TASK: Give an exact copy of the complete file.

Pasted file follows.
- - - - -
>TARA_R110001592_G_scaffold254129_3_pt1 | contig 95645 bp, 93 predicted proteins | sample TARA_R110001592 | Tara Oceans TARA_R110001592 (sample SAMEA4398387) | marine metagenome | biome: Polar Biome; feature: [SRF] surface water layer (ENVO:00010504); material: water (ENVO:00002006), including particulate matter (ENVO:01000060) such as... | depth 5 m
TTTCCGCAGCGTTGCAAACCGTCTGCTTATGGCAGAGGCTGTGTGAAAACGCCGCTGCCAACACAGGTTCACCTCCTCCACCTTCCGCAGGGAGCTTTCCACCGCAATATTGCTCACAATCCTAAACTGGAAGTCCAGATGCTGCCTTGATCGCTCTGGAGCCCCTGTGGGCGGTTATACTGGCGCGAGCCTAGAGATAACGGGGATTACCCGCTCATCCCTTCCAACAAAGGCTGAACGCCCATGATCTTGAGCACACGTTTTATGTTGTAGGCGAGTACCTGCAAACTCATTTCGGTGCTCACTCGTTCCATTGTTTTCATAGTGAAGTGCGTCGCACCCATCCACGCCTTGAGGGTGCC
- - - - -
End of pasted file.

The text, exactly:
>TARA_R110001592_G_scaffold254129_3_pt1 | contig 95645 bp, 93 predicted proteins | sample TARA_R110001592 | Tara Oceans TARA_R110001592 (sample SAMEA4398387) | marine metagenome | biome: Polar Biome; feature: [SRF] surface water layer (ENVO:00010504); material: water (ENVO:00002006), including particulate matter (ENVO:01000060) such as... | depth 5 m
TTTCCGCAGCGTTGCAAACCGTCTGCTTATGGCAGAGGCTGTGTGAAAACGCCGCTGCCAACACAGGTTCACCTCCTCCACCTTCCGCAGGGAGCTTTCCACCGCAATATTGCTCACAATCCTAAACTGGAAGTCCAGATGCTGCCTTGATCGCTCTGGAGCCCCTGTGGGCGGTTATACTGGCGCGAGCCTAGAGATAACGGGGATTACCCGCTCATCCCTTCCAACAAAGGCTGAACGCCCATGATCTTGAGCACACGTTTTATGTTGTAGGCGAGTACCTGCAAACTCATTTCGGTGCTCACTCGTTCCATTGTTTTCATAGTGAAGTGCGTCGCACCCATCCACGCCTTGAGGGTGCC